Also full of praise for the way Felix dealt with the spin was Technical Project Director Art Thompson: "As a tumble ramps up in speed, it gets more difficult to stop. We’re glad Felix was able to get it under control. You could see a beautiful step-off, and then he went into a tumble. We have the accelerometer information – all that data will be analyzed. You can see that his flight path was controlled, he got into the delta position, and so on, and that tells us about high-altitude egress, transitioning through Mach and back. Felix provided that today, and he did an outstanding job as a test pilot."
Felix's mentor, and the man who ran through the pre-jump checklist, Col Joe Kittinger, was probably one of the most concerned men in Mission Control, especially when Felix's visor stopped working. But never doubted Felix. "This [issue with visor heat power] was a challenge. We had a team and we worked together with Felix to come up with a solution. Felix was perfect. He took the options that were available and made the right decisions.
Capsule Crew Chief Jon Wells, the man who led the clean-up operation, said his team heard Felix break through the speed of sound: “We heard a sound like a sonic boom. A lot of us are from aerospace backgrounds and we looked at each other, practically in disbelief. We know that sound."
He also compared Felix's jump with Joe Kittinger's in 1960. “Joe Kittinger’s gondola in 1960 was like a Model T – practical and very durable. With very sophisticated, sensitive equipment and all the ‘luxuries’ of cutting-edge technology, our Red Bull Stratos capsule was more like a modern supercar. From every standpoint, including a technical one, it really did its job.”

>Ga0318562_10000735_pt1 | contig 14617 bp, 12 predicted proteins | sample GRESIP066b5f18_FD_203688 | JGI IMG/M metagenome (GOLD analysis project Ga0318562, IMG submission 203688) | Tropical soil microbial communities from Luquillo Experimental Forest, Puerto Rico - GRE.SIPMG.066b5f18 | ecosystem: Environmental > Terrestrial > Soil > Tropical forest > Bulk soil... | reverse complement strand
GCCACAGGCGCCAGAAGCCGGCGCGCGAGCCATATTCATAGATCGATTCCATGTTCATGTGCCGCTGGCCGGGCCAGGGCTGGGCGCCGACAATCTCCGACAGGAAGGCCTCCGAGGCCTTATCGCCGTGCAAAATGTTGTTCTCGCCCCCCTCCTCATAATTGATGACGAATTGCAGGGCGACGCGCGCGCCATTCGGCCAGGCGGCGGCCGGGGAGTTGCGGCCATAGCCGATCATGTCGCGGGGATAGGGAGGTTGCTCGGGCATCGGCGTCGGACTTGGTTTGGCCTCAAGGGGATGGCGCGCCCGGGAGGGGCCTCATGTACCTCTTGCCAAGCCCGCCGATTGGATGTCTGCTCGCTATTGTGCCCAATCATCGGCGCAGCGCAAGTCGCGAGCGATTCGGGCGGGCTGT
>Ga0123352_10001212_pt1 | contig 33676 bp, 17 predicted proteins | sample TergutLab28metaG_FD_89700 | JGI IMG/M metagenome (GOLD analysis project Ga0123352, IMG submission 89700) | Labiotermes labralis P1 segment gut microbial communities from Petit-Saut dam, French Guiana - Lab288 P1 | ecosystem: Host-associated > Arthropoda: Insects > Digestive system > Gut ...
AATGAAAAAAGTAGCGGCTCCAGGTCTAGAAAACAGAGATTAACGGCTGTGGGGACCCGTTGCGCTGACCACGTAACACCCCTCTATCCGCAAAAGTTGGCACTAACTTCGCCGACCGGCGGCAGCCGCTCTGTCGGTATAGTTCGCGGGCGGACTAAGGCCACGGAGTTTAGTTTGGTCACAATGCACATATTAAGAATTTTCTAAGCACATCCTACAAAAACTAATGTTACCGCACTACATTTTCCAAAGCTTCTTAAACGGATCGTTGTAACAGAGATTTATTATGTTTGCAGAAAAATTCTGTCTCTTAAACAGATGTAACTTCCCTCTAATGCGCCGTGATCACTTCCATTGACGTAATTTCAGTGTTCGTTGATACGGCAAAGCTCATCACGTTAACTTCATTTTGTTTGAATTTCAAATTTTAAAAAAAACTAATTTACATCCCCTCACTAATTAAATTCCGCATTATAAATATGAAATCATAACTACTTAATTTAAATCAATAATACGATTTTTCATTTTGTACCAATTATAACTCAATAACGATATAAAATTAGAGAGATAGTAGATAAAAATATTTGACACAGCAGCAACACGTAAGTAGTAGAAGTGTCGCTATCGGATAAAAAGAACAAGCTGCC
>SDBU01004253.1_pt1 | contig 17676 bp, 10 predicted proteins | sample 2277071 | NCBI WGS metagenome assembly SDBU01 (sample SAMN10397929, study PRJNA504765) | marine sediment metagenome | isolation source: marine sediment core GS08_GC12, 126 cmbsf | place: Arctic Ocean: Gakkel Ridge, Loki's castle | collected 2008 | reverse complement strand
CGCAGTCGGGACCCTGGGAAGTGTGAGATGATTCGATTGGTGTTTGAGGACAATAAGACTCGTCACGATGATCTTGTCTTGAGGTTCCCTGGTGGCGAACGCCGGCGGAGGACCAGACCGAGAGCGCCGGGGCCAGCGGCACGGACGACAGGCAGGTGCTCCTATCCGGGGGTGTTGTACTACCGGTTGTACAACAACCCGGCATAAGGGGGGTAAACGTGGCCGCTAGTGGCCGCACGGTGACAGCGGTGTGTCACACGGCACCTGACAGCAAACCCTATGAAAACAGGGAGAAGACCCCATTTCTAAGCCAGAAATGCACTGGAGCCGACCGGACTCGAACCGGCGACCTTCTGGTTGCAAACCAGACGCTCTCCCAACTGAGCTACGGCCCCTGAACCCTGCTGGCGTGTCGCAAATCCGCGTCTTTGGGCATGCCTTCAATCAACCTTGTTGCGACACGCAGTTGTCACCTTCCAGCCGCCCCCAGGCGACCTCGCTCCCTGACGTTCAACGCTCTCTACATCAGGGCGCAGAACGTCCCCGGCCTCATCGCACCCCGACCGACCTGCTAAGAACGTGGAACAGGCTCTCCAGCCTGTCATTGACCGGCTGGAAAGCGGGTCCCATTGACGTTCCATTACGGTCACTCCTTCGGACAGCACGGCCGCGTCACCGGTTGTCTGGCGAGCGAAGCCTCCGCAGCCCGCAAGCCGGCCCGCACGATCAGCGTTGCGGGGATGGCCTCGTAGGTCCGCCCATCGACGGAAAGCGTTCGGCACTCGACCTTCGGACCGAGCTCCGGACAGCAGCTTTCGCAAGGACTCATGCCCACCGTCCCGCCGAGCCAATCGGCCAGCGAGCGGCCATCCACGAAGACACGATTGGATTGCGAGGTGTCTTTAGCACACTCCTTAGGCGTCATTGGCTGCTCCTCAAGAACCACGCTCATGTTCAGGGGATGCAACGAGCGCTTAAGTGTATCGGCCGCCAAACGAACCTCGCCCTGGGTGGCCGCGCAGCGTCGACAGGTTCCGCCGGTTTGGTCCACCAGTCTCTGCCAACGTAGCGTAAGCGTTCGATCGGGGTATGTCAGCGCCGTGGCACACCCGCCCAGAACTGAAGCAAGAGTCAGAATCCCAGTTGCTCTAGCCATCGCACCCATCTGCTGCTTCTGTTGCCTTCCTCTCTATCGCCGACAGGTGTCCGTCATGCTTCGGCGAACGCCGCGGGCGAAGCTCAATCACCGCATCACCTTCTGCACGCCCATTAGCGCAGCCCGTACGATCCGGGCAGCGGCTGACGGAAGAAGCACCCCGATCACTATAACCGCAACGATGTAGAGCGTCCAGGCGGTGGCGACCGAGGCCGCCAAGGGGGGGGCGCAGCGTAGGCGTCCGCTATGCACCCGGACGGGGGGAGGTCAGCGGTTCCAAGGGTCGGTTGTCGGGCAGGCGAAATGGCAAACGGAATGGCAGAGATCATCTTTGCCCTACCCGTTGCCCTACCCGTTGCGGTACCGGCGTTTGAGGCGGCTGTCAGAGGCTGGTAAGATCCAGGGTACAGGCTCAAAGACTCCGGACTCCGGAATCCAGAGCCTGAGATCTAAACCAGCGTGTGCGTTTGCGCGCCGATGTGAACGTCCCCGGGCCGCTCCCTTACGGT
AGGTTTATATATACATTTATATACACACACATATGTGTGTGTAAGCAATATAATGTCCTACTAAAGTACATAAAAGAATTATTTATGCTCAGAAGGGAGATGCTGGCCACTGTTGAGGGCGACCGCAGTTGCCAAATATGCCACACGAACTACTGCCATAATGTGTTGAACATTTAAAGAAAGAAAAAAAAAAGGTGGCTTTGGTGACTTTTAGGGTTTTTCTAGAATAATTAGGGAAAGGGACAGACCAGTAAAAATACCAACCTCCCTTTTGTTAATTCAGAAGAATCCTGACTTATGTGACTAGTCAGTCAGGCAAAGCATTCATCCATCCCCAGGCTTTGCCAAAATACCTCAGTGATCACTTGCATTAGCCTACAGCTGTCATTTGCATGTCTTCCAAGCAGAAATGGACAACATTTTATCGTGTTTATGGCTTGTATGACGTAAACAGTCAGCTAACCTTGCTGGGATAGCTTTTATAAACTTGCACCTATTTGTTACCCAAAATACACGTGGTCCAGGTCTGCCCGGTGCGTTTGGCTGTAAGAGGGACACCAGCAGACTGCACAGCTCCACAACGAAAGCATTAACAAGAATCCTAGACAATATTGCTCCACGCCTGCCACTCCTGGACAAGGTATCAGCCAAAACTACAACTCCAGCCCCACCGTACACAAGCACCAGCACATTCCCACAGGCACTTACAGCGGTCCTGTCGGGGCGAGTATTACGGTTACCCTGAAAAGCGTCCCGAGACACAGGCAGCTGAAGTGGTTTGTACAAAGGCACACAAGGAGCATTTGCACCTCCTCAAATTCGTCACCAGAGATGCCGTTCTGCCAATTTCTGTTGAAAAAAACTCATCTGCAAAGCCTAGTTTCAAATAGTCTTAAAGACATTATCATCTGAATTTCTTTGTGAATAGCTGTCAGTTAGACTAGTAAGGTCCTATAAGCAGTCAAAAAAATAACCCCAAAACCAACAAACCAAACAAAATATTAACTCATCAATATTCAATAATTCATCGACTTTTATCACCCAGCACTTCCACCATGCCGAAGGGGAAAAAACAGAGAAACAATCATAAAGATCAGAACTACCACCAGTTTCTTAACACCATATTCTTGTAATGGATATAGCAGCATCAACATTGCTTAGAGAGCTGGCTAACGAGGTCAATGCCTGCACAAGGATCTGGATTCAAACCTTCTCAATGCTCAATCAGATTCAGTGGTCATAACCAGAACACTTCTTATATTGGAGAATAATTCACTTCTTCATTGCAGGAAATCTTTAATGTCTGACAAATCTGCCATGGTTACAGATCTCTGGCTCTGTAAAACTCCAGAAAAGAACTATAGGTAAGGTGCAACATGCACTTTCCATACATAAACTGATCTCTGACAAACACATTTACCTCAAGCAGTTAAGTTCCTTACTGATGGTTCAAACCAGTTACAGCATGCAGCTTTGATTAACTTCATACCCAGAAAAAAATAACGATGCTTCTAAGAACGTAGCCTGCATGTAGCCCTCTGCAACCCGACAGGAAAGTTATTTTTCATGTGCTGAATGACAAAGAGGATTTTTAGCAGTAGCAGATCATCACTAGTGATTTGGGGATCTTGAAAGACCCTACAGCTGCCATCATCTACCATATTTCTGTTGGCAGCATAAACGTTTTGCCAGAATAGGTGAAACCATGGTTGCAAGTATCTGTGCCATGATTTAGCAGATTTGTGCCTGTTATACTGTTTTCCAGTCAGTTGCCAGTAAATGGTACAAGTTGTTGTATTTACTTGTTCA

The clean-up operation
So what became of the 30 million cubic ft balloon that took Felix to space? Has it joined the great landfill in the sky? Amazingly, the Red Bull Stratos plan included a way to bring both the balloon and capsule back to Earth.
Once Felix was safely out of the way Mission Control released the capsule from the balloon, tearing a hole in the latter to release its non-toxic helium and allow the empty envelope to fall to earth.
The capsule then deployed its own paratchute. A "reefing" (or restraining) fabric around the parachute held it at 17ft in diametre for the first fast section of the descent, allowing it to plunge 2,000ft per minute. This fabric was released at 20,000ft so the chute could expand to its full capacity of 100ft in diametre and descend more slowly (about six metres per second).
The capsule took around 25 minutes to descend and landed gently 88km east of the launch site. The empty parachute's journey back to earth took 15 minutes and it landed 11km west of the capsule. Both were met by a crew of twelve personnel who, thanks to meteorologist Don Day's predictions, were within 300 yards of the capsule's landing position.
After shutting off the liquid oxygen and nitrogen systems, taking pictures of Baumgartner’s instrumentation and turning off its 15 cameras, the crew from Sage Cheshire Aerospace, who built the capsule, shut down the capsule's overall power. Then it was off to pick up the 40 acres of balloon material.
The crew returned to the Roswell launch site at 5pm. The capsule and balloon envelope are being returned to the Red Bull Stratos's technical hub at Sage Cheshire Aerospace in Lancaster, California. Everything will be analysed and analysed again over the next few months before the vessel is given a well earned rest.